Riot crowd gathered early, report says

Fewer than 500 police officers found themselves dealing with a crowd of 155,000 hockey fans and troublemakers much more quickly than they expected, a review of the Stanley Cup riot has found.

A rioter prepares to torch a car in one of the photos posted by the Vancouver Police at www.riot2011.vpd.ca

Fewer than 500 police officers found themselves dealing with a crowd of 155,000 hockey fans and troublemakers much more quickly than they expected, a review of the Stanley Cup riot has found.

Police started out with 446 officers on the streets of downtown Vancouver the night of June 15, and had 928 on duty by the time the situation was brought under control, said a report issued Thursday by two reviewers appointed by the B.C. government.

Unlike the 1994 riot, police from different cities were able to communicate, but due to a lack of practice working together, there was still confusion, the report said. Another difference from 1994 was the expansion of the SkyTrain service in the region, which rapidly delivered many more people to the downtown core.

The police “meet and greet” technique that was effective during similar downtown gatherings at the Olympics in February could not function because of the size and early arrival of the crowd, said Doug Keefe, the former Nova Scotia deputy minister who conducted the review along with former Vancouver Olympic CEO John Furlong.

The report makes 53 recommendations to prevent or contain future incidents, including having the RCMP and Vancouver Police tactical squads train together. Police and fire services across the region should have a clear framework for covering major regional events.

Only two charges were laid as of this week against rioters. Vancouver Police launched a website Tuesday with pictures to help the public identify offenders caught by the many cameras that were used the night of the riot. VPD Chief Jim Chu said he wants a full review of the pictures, 1,600 hours of video and other evidence so people who committed major offences don’t get off with lesser punishment.

Premier Christy Clark said she is as frustrated as anyone that more charges haven’t been laid, but police are trying to be as thorough as possible.

“It was those drunken louts who caused this problem,” Clark said. “It wasn’t police, it wasn’t other citizens. It was them.”

NDP public safety critic Kathy Corrigan said the province needs to help fund the regional event security recommended by the report. Corrigan said Chu is wrong that people can’t be charged with additional offences if new evidence comes forward.

Police asked City of Vancouver officials to make the outdoor gathering a ticketed event and check everyone for alcohol, but there wasn’t time to organize that, Keefe said. And the 100,000 people who massed in the streets outside the live site led to the congestion and confusion that allowed looting and vandalism to continue for several hours.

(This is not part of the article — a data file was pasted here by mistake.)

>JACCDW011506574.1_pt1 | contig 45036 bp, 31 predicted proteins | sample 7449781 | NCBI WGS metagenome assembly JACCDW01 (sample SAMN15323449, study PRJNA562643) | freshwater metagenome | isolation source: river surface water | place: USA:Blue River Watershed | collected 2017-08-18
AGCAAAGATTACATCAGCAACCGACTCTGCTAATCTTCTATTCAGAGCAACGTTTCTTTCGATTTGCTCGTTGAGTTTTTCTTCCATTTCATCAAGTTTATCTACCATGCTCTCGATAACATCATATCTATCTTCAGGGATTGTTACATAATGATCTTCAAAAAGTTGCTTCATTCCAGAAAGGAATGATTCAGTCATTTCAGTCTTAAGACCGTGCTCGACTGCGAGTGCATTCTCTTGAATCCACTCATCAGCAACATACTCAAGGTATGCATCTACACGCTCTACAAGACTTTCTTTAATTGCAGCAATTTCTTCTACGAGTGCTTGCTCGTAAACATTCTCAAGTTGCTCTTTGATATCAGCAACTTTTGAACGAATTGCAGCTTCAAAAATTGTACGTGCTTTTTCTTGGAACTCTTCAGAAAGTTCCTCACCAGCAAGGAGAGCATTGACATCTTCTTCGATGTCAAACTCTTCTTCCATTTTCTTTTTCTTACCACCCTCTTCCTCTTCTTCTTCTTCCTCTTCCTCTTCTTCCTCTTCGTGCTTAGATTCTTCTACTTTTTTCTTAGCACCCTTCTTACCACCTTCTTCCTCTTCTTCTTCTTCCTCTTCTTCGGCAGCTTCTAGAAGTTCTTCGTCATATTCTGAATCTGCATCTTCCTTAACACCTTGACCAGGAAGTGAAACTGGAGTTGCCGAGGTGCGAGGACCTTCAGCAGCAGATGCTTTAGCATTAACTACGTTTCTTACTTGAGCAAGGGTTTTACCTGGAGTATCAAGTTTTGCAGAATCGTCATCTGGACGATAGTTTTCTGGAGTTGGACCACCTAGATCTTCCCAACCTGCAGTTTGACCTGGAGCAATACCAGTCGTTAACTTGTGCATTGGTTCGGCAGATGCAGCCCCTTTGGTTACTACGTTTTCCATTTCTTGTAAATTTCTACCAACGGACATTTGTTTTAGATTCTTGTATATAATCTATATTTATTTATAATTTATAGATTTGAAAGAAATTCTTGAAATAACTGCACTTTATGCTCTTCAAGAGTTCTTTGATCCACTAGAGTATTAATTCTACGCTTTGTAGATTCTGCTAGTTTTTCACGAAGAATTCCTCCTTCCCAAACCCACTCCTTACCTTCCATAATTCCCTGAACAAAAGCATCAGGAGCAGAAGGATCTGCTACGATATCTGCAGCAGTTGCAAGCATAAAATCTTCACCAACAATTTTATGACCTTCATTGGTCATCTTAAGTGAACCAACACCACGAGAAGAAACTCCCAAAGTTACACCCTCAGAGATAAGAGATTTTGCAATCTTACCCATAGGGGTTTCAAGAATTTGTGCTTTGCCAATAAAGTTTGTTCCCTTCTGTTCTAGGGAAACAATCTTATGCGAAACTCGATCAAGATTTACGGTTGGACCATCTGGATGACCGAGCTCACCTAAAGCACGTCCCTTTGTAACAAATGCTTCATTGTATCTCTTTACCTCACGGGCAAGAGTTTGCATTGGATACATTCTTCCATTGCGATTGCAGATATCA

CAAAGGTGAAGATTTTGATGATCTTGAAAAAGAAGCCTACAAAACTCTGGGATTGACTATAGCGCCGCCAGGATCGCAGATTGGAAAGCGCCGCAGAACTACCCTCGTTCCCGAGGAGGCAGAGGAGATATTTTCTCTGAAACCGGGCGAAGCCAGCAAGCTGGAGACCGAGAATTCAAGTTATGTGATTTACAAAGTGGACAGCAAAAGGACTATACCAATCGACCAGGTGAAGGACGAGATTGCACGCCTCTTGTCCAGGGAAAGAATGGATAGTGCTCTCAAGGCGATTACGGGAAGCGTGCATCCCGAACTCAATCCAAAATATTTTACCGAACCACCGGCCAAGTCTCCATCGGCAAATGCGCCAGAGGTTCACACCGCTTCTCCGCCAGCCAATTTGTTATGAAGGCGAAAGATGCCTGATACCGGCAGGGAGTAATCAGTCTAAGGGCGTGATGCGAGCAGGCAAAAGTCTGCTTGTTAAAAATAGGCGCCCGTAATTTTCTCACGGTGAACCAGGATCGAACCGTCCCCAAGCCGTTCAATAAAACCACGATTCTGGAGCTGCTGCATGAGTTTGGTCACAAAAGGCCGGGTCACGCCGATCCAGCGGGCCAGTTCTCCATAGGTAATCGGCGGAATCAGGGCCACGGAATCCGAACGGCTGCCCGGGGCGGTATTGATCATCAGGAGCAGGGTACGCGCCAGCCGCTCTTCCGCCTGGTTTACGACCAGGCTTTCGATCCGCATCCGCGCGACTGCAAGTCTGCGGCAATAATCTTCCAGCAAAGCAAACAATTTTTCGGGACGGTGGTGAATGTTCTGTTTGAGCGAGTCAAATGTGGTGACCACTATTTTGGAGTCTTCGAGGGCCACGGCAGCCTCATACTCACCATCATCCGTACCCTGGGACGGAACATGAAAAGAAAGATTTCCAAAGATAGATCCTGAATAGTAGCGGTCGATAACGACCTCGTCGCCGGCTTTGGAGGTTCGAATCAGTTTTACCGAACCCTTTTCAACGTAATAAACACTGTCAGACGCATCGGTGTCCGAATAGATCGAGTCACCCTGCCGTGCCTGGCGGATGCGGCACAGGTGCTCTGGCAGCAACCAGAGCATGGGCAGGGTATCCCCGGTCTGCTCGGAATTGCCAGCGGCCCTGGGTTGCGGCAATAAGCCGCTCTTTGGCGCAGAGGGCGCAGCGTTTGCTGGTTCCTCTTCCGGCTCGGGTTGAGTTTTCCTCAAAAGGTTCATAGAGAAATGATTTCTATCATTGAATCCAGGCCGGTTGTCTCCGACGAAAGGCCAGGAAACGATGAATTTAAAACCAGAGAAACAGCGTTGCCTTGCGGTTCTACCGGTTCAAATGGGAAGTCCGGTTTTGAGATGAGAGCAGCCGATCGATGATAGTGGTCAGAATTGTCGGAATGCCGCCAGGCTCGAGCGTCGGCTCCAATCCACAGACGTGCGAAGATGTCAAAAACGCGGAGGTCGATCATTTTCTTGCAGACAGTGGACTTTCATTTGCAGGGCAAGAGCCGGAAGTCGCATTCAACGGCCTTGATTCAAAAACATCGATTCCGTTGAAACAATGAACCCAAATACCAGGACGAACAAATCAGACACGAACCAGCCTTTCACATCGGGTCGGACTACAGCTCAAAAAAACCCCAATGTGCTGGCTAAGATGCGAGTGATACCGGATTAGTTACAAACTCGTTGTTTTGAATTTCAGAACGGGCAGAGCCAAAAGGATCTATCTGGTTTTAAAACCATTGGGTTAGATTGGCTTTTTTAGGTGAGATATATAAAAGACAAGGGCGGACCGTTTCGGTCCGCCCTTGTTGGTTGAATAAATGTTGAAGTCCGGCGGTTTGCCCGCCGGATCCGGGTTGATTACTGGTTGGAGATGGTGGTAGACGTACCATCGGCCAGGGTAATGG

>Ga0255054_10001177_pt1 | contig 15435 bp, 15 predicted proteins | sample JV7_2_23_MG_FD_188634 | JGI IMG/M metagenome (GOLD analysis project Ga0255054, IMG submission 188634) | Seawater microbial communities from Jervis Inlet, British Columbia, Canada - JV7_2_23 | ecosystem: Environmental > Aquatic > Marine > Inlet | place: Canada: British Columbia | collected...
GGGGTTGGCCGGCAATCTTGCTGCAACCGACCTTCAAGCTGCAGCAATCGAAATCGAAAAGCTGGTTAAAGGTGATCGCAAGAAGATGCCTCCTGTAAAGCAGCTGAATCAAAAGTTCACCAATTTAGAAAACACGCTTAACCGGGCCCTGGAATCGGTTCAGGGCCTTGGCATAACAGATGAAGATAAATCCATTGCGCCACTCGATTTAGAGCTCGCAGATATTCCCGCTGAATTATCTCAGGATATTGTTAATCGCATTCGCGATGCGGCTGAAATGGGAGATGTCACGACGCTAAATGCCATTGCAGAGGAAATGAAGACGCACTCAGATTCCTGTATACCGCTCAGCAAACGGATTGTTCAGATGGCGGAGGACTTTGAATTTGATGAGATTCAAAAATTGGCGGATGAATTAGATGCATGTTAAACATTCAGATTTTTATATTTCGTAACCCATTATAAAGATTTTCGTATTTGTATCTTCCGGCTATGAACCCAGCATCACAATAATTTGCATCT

Regional cooperation and planning would have helped, but there is no indication that a new regional police service would help, the reviewers said.

The full report is available here.

Just Posted

B.C. Legions in need of young members to continue aiding veterans into the future

Lest we forget what thousands of men and women did to fight for Canada’s freedoms – but without new membership, many Legion chapters face dwindling numbers

Town to install bollards downtown after Ladysmith Light Up

The installation of nine bollards along First Avenue intended to protected pedestrians… Continue reading

UPDATE: Man dead after being shot by police in Mill Bay trailer court

Officers were attempting arrest in connection to previous assault

VIDEO: Stop in at Crofton’s Osborne Bay Pub to see Gogo Saturday

Award-winning blues guitarist adds heart, soul and grit to the International blues scene

Wilson’s Group acquires 16-year-old Tofino Bus service

Wilson’s Transportation continues expansion in wake of Greyhound

Trudeau warns of dangers of nationalist leaders at historic armistice gathering

U.S. President Donald Trump in recent weeks described himself as a nationalist

Vancouver Island remembers

Important stories shared as Islanders salute those who made the greatest sacrifice

Funding announcement promises to drive business innovation in B.C.

Minister is scheduled to make the announcement at the Penticton campus of Okanagan College

Vancouver Island mom warns of candy-luring incident

A Courtenay mother is speaking out after a man was reported to… Continue reading

Ticats destroy Lions 48-8 in CFL East Division semifinal

Wally Buono’s last game as B.C. coach ends in disappointment

Olympic decision time for Calgarians in 2026 plebiscite

Calgary’s ‘88 legacy is considered among the most successful in Olympic Games history

Canadians mark Remembrance Day, 100 years since end of First World War

The sombre crowd stood in near-silence as it reflected on the battles that ended a century ago, and those that have come since

B.C. VIEWS: Seniors home worker discrimination finally ending

Health Minister Adrian Dix righting a serious wrong

Northern California fire officials begin agonizing search for dead

The death toll had hit 23 as of Saturday night

Most Read